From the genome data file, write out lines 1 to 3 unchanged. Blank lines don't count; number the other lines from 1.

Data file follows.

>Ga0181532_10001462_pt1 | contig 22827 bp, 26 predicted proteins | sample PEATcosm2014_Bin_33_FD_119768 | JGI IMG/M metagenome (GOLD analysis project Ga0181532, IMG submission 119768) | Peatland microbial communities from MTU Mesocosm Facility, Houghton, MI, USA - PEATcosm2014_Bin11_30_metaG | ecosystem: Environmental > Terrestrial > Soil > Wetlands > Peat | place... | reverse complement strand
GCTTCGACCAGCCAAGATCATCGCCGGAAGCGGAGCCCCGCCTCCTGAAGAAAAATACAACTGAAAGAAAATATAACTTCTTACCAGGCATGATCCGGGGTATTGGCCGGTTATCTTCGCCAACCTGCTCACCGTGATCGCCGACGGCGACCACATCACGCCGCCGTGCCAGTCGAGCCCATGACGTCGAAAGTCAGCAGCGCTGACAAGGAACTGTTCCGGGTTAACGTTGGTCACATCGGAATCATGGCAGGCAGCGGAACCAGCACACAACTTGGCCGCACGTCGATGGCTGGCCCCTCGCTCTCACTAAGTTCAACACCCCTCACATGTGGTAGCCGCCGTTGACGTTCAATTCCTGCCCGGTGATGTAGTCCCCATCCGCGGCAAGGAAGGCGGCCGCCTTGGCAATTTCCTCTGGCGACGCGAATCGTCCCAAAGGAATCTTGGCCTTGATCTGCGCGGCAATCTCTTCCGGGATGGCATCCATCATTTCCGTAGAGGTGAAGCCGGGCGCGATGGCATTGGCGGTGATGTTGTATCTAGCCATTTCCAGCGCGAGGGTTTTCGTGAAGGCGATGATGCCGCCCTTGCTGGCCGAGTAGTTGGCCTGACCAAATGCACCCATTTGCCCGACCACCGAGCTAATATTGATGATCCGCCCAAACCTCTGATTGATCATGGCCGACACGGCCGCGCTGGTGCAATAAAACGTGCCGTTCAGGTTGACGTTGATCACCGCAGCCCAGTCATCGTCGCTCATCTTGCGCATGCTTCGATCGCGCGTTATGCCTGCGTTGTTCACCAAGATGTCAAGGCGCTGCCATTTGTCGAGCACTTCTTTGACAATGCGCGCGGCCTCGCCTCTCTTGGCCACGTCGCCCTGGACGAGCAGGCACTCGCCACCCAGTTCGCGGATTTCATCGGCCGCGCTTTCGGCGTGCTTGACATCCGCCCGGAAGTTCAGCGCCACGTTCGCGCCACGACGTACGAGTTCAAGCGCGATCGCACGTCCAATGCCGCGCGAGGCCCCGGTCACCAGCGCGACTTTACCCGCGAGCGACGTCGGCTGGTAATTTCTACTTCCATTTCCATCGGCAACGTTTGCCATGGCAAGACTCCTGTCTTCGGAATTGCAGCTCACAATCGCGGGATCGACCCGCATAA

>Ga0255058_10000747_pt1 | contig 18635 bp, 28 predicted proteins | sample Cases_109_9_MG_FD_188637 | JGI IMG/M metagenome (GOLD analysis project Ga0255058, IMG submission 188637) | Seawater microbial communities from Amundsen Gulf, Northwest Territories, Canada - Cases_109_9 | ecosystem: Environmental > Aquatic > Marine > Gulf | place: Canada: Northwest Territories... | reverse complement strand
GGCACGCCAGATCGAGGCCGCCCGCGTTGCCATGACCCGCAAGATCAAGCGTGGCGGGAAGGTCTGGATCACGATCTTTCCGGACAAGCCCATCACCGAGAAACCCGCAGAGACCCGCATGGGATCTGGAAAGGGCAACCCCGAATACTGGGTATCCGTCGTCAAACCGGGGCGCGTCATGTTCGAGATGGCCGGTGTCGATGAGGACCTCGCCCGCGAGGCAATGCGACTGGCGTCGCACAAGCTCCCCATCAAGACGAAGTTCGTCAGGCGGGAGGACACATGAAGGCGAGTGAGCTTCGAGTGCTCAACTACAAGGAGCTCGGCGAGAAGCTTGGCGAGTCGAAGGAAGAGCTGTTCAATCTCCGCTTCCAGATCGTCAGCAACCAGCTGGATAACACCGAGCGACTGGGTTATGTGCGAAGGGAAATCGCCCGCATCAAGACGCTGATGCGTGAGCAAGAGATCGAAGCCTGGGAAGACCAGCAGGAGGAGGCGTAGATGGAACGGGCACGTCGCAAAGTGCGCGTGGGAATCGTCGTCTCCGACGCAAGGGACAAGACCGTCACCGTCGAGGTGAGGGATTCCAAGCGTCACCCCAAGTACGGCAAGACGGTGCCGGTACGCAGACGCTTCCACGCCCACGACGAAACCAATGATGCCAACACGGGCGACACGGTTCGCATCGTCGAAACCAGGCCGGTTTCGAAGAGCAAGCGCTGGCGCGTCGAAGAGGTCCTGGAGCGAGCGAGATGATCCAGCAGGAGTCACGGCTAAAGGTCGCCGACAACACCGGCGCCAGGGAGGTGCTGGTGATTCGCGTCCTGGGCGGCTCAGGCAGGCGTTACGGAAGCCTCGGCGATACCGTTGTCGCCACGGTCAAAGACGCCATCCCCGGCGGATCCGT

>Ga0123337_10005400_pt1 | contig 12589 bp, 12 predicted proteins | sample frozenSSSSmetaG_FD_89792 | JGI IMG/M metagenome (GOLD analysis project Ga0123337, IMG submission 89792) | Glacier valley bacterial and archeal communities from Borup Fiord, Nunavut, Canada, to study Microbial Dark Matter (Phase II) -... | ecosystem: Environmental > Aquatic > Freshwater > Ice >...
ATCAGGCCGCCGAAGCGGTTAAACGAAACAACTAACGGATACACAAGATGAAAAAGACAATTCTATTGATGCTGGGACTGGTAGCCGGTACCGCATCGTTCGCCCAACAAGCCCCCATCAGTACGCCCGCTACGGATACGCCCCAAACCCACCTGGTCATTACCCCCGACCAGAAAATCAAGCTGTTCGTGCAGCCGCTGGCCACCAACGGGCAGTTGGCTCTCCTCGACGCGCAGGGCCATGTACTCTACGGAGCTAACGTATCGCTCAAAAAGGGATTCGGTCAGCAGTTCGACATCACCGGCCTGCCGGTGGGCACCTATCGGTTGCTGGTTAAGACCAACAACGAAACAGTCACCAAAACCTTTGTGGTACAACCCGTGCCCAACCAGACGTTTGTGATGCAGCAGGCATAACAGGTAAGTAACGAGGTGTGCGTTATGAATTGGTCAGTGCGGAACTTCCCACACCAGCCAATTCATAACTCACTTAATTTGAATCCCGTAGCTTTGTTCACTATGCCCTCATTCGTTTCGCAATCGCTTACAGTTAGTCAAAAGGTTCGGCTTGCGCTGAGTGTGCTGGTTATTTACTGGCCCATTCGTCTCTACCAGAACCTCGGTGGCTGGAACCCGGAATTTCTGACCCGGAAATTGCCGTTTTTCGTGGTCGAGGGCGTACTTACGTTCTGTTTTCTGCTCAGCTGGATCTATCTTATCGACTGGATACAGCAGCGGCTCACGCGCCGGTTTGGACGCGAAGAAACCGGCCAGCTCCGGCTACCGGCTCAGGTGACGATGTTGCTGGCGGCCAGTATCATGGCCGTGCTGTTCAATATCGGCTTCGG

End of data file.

>Ga0181532_10001462_pt1 | contig 22827 bp, 26 predicted proteins | sample PEATcosm2014_Bin_33_FD_119768 | JGI IMG/M metagenome (GOLD analysis project Ga0181532, IMG submission 119768) | Peatland microbial communities from MTU Mesocosm Facility, Houghton, MI, USA - PEATcosm2014_Bin11_30_metaG | ecosystem: Environmental > Terrestrial > Soil > Wetlands > Peat | place... | reverse complement strand
GCTTCGACCAGCCAAGATCATCGCCGGAAGCGGAGCCCCGCCTCCTGAAGAAAAATACAACTGAAAGAAAATATAACTTCTTACCAGGCATGATCCGGGGTATTGGCCGGTTATCTTCGCCAACCTGCTCACCGTGATCGCCGACGGCGACCACATCACGCCGCCGTGCCAGTCGAGCCCATGACGTCGAAAGTCAGCAGCGCTGACAAGGAACTGTTCCGGGTTAACGTTGGTCACATCGGAATCATGGCAGGCAGCGGAACCAGCACACAACTTGGCCGCACGTCGATGGCTGGCCCCTCGCTCTCACTAAGTTCAACACCCCTCACATGTGGTAGCCGCCGTTGACGTTCAATTCCTGCCCGGTGATGTAGTCCCCATCCGCGGCAAGGAAGGCGGCCGCCTTGGCAATTTCCTCTGGCGACGCGAATCGTCCCAAAGGAATCTTGGCCTTGATCTGCGCGGCAATCTCTTCCGGGATGGCATCCATCATTTCCGTAGAGGTGAAGCCGGGCGCGATGGCATTGGCGGTGATGTTGTATCTAGCCATTTCCAGCGCGAGGGTTTTCGTGAAGGCGATGATGCCGCCCTTGCTGGCCGAGTAGTTGGCCTGACCAAATGCACCCATTTGCCCGACCACCGAGCTAATATTGATGATCCGCCCAAACCTCTGATTGATCATGGCCGACACGGCCGCGCTGGTGCAATAAAACGTGCCGTTCAGGTTGACGTTGATCACCGCAGCCCAGTCATCGTCGCTCATCTTGCGCATGCTTCGATCGCGCGTTATGCCTGCGTTGTTCACCAAGATGTCAAGGCGCTGCCATTTGTCGAGCACTTCTTTGACAATGCGCGCGGCCTCGCCTCTCTTGGCCACGTCGCCCTGGACGAGCAGGCACTCGCCACCCAGTTCGCGGATTTCATCGGCCGCGCTTTCGGCGTGCTTGACATCCGCCCGGAAGTTCAGCGCCACGTTCGCGCCACGACGTACGAGTTCAAGCGCGATCGCACGTCCAATGCCGCGCGAGGCCCCGGTCACCAGCGCGACTTTACCCGCGAGCGACGTCGGCTGGTAATTTCTACTTCCATTTCCATCGGCAACGTTTGCCATGGCAAGACTCCTGTCTTCGGAATTGCAGCTCACAATCGCGGGATCGACCCGCATAA

>Ga0255058_10000747_pt1 | contig 18635 bp, 28 predicted proteins | sample Cases_109_9_MG_FD_188637 | JGI IMG/M metagenome (GOLD analysis project Ga0255058, IMG submission 188637) | Seawater microbial communities from Amundsen Gulf, Northwest Territories, Canada - Cases_109_9 | ecosystem: Environmental > Aquatic > Marine > Gulf | place: Canada: Northwest Territories... | reverse complement strand